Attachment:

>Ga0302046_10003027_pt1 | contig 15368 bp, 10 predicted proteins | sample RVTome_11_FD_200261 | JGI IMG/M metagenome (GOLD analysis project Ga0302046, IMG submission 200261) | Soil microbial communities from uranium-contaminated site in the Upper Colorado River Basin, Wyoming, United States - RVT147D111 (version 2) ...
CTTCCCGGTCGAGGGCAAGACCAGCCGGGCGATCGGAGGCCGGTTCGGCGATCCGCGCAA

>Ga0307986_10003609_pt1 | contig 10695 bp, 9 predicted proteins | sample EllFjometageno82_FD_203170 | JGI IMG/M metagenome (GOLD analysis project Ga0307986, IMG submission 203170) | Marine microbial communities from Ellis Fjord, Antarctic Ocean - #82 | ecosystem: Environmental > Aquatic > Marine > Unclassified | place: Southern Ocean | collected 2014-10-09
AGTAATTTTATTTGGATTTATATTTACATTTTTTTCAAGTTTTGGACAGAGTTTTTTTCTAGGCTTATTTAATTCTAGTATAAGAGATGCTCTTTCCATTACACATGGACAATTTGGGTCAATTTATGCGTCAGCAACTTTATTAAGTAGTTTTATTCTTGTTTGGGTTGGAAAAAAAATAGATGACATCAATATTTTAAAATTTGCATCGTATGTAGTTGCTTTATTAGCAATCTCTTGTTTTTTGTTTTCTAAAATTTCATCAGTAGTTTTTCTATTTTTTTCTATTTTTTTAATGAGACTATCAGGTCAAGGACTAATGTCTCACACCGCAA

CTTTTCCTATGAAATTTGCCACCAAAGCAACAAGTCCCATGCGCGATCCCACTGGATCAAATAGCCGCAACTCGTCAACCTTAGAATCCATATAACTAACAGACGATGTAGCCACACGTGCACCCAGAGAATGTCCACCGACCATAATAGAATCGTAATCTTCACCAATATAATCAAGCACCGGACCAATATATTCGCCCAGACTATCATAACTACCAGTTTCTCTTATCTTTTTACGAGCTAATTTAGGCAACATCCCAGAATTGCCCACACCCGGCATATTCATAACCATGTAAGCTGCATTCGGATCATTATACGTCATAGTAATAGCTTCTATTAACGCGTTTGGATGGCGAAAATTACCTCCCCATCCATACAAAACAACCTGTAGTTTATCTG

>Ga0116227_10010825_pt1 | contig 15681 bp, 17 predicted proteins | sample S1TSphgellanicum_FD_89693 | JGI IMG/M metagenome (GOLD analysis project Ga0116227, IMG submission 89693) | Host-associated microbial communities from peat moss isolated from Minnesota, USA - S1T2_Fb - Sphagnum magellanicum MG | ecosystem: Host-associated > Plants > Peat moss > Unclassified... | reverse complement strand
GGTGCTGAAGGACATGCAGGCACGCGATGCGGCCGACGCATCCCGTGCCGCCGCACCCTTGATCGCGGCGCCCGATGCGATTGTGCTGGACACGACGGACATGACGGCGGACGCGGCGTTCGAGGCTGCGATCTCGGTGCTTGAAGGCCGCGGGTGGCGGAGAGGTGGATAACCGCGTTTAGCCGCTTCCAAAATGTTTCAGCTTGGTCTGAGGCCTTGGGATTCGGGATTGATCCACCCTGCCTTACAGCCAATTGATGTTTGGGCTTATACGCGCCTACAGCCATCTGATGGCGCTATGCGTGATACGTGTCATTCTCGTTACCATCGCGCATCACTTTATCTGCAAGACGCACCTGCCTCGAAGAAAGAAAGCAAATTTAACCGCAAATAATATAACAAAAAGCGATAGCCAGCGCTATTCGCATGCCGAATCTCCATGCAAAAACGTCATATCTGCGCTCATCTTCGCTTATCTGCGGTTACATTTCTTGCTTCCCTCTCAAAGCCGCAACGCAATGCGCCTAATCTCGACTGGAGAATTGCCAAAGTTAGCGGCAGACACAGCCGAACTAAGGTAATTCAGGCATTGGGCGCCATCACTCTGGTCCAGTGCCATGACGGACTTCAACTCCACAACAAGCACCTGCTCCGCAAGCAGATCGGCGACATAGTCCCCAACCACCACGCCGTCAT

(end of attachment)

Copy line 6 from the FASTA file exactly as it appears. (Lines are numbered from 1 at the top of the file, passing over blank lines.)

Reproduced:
>Ga0116227_10010825_pt1 | contig 15681 bp, 17 predicted proteins | sample S1TSphgellanicum_FD_89693 | JGI IMG/M metagenome (GOLD analysis project Ga0116227, IMG submission 89693) | Host-associated microbial communities from peat moss isolated from Minnesota, USA - S1T2_Fb - Sphagnum magellanicum MG | ecosystem: Host-associated > Plants > Peat moss > Unclassified... | reverse complement strand